Programming has been a passion of mine since I was very young. I taught myself to write programs from the manual that came with my home computer and have never stopped since then. Most of what I do today is either written as shell scripts or C code. Here’s a brief overview of the software I have to offer.
A file duplicate scanning tool for Linux, Windows, Mac OS X, and most UNIX-like platforms that offers a wide variety of actions to take on duplicate file sets and filters to control how those duplicate sets are found and arranged. Forked from fdupes and receiving a lengthy blog post about its growth during development, jdupes is one of the quickest and most versatile duplicate file finders in existence.
This one always turns heads and cranks necks when I explain what it does: it’s a FUSE filesystem that allows the use of Windows registry files as if they are an ordinary filesystem full of text and binary files. With winregfs, scripts that need to work on Windows registry hive files become effortless. Other tools exist to work with Windows registries under Linux such as reged (part of chntpw which winregfs is actually based on) but none of them are easy to incorporate into a shell script. I use winregfs to extract the Windows version and edition, set driver services from System startup to Boot startup (echo 0 > HKLM\ControlSet001\services\[service]\Start.dw), copy user settings from one hive to another, and much more. It is still buggy and certain types of data will cause it to crash, but for the vast majority of registry data I have to work with it is generally stable and does what it was designed to do very well.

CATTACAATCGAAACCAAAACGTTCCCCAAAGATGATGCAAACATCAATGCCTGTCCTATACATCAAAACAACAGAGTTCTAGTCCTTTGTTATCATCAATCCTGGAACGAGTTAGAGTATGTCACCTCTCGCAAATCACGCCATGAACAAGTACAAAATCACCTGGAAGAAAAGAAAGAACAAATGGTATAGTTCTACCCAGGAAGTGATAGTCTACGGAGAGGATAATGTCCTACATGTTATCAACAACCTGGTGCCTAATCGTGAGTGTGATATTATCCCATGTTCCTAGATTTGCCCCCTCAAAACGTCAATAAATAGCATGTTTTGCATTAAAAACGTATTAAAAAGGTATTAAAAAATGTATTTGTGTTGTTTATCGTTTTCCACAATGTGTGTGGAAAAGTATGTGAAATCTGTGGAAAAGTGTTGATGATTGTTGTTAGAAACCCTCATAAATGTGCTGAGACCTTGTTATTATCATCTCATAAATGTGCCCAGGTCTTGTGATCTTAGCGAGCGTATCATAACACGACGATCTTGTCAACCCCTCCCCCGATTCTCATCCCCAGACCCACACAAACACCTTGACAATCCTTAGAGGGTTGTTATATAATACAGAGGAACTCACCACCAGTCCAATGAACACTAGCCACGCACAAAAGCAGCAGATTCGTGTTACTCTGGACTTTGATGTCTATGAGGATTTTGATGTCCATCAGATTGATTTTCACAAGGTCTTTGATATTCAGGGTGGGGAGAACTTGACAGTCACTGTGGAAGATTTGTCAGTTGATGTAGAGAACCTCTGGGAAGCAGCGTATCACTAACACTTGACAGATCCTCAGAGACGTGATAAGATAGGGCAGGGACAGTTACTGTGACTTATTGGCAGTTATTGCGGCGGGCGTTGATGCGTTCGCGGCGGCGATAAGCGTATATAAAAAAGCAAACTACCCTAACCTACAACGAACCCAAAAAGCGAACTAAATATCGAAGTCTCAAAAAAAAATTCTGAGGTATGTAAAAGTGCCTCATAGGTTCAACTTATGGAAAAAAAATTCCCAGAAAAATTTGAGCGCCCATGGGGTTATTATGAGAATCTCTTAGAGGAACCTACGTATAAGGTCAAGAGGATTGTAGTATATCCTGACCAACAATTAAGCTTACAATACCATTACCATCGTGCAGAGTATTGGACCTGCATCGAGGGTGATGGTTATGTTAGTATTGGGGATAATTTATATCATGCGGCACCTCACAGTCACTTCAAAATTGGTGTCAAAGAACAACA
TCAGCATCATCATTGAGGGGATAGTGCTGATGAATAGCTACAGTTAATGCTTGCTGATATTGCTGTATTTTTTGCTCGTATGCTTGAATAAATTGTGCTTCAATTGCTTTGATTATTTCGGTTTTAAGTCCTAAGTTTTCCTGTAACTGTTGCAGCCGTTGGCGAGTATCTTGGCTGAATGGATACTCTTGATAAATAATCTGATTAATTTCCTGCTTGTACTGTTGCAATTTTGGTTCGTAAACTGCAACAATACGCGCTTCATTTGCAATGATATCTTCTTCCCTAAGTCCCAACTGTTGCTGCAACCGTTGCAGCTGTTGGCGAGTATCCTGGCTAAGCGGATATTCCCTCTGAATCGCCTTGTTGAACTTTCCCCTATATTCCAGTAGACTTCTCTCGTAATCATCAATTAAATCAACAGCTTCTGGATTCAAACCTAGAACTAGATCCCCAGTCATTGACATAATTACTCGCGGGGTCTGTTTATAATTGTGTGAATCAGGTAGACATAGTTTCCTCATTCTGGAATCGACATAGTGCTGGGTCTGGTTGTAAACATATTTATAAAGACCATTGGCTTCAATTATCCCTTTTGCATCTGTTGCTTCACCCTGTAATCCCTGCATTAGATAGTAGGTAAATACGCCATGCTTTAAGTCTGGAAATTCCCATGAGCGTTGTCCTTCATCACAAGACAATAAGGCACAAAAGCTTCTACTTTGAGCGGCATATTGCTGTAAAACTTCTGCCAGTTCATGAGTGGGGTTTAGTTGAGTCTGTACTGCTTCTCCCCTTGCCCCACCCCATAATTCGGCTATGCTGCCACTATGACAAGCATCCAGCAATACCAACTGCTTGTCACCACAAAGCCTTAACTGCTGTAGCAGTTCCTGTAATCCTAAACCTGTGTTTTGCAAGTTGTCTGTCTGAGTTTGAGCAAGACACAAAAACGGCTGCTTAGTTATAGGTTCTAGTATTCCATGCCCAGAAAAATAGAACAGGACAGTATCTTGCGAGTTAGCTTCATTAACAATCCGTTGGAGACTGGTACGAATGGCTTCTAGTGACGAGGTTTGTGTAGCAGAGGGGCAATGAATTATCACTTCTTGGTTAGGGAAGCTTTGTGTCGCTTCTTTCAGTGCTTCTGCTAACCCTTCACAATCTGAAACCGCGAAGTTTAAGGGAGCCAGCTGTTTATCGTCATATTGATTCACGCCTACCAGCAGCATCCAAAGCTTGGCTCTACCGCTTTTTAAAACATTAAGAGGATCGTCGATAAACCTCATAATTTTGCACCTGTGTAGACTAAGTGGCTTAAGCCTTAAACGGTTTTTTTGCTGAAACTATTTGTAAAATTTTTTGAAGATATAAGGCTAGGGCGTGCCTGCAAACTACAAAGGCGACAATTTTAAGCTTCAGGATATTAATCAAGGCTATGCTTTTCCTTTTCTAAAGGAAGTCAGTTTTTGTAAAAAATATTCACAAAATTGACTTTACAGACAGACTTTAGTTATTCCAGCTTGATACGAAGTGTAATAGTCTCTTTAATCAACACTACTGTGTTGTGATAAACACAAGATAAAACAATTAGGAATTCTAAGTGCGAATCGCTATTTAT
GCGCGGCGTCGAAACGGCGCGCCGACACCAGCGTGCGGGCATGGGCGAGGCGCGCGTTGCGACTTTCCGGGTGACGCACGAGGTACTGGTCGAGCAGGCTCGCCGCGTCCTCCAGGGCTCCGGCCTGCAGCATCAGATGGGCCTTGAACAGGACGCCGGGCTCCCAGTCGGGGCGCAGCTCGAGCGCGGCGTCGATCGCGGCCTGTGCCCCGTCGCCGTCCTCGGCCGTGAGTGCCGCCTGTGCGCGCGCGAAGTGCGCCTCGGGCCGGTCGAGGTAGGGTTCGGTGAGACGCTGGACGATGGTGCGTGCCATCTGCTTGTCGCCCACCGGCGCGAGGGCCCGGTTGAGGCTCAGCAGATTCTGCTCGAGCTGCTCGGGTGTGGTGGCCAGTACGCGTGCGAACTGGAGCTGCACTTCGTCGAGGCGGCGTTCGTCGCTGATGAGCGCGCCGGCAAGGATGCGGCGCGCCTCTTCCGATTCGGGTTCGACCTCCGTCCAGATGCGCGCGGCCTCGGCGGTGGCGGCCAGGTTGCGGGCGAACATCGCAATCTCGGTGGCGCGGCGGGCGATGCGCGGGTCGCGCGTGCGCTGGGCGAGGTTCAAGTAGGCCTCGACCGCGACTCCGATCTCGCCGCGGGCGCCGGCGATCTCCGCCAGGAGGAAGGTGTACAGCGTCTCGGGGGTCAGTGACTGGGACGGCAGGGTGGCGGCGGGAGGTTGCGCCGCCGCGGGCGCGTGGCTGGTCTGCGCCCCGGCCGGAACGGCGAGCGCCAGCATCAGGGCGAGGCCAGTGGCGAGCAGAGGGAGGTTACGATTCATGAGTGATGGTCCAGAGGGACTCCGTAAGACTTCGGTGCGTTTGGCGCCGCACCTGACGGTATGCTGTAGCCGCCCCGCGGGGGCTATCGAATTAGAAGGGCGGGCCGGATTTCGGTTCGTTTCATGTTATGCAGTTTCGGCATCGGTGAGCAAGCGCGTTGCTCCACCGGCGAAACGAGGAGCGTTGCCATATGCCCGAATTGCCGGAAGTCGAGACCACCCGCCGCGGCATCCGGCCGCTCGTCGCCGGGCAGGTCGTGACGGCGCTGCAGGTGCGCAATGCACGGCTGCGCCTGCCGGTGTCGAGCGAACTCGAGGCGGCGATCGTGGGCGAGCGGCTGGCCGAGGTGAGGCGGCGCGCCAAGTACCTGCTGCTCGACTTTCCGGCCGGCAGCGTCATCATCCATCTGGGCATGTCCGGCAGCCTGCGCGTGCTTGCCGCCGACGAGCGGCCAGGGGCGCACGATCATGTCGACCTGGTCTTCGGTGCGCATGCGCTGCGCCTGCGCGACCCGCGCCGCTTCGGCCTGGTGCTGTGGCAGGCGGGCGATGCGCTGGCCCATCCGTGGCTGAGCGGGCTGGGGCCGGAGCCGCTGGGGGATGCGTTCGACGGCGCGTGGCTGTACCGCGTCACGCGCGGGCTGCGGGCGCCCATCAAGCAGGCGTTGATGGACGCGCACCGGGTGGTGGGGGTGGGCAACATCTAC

I wrote imagepile to do something that sounds simple: take a pile of flat disk image snapshots (literally block-for-block copies of a working system) and deduplicate them on the block level. My logic is that if I keep flat disk image files for (as an example) Windows 7 Home, Pro, and Ultimate, with 32-bit and 64-bit versions of each, I end up with six multi-gigabyte files that contain a huge amount of identical data. I work with such files by dumping them with “cat” or “pv” straight to disk, so if I had a way to store these huge yet heavily redundant files in a single larger file and be able to “cat” the original files out on demand, I could eliminate those redundancies and not have to rework my existing imaging workflow. I ended up realizing that I really needed to improve the way it stores the images, particularly since a “pile” consists of two big files and a bunch of smaller files that represent the original files that were added to the pile, and that’s just clumsy to keep around, plus I couldn’t quickly pull an individual image out to external media for use off-site. I thought about making a file format and writing it as a library with both a FUSE filesystem and a utility that didn’t require FUSE to load/store data, but the greatest enemy of a better solution is an existing solution that works, so I stopped developing it. It wouldn’t have been worth the significant effort required to write a 2.0 the way I envisioned.
It’s easier to delete malicious software infections on Windows machines from a live Linux CD than from within the infected Windows installation. That’s why I originally created the Tritech Service System: my live CD distribution of choice went without updates for several years and became useless, so I had to find another one or make my own. The history of TSS is complex but the end result is an extremely compact yet modern live Linux CD, USB, or network boot system that runs entirely in RAM and doesn’t require access to the original boot device to be useful. TSS consists of two parts: a publicly available release which boots to a text-mode prompt and can be used to mount and work with offline Windows systems, and a set of proprietary packages which I keep to myself that take TSS from a general-purpose live Linux to an advanced diagnostic and repair tool that integrates with my work order management system at my computer service business: Tritech Computer Solutions. If you are fluent with working on a Linux command line and you don’t mind not having manual pages, you’ll probably be comfortable playing with TSS.